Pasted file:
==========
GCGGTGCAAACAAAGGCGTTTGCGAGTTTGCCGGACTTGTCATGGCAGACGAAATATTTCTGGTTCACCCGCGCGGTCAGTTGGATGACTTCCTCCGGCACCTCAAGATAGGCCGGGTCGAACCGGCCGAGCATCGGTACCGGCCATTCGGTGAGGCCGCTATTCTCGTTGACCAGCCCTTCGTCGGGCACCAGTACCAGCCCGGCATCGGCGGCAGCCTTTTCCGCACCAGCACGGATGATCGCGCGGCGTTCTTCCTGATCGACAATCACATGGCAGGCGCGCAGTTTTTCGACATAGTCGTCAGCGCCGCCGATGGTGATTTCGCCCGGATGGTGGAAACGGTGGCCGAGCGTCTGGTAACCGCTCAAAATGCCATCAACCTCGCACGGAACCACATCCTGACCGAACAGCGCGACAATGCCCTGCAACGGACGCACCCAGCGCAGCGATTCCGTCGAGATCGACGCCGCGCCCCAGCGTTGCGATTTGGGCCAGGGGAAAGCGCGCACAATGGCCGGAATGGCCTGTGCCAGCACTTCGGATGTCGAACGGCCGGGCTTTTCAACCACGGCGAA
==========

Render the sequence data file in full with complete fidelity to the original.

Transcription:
GCGGTGCAAACAAAGGCGTTTGCGAGTTTGCCGGACTTGTCATGGCAGACGAAATATTTCTGGTTCACCCGCGCGGTCAGTTGGATGACTTCCTCCGGCACCTCAAGATAGGCCGGGTCGAACCGGCCGAGCATCGGTACCGGCCATTCGGTGAGGCCGCTATTCTCGTTGACCAGCCCTTCGTCGGGCACCAGTACCAGCCCGGCATCGGCGGCAGCCTTTTCCGCACCAGCACGGATGATCGCGCGGCGTTCTTCCTGATCGACAATCACATGGCAGGCGCGCAGTTTTTCGACATAGTCGTCAGCGCCGCCGATGGTGATTTCGCCCGGATGGTGGAAACGGTGGCCGAGCGTCTGGTAACCGCTCAAAATGCCATCAACCTCGCACGGAACCACATCCTGACCGAACAGCGCGACAATGCCCTGCAACGGACGCACCCAGCGCAGCGATTCCGTCGAGATCGACGCCGCGCCCCAGCGTTGCGATTTGGGCCAGGGGAAAGCGCGCACAATGGCCGGAATGGCCTGTGCCAGCACTTCGGATGTCGAACGGCCGGGCTTTTCAACCACGGCGAA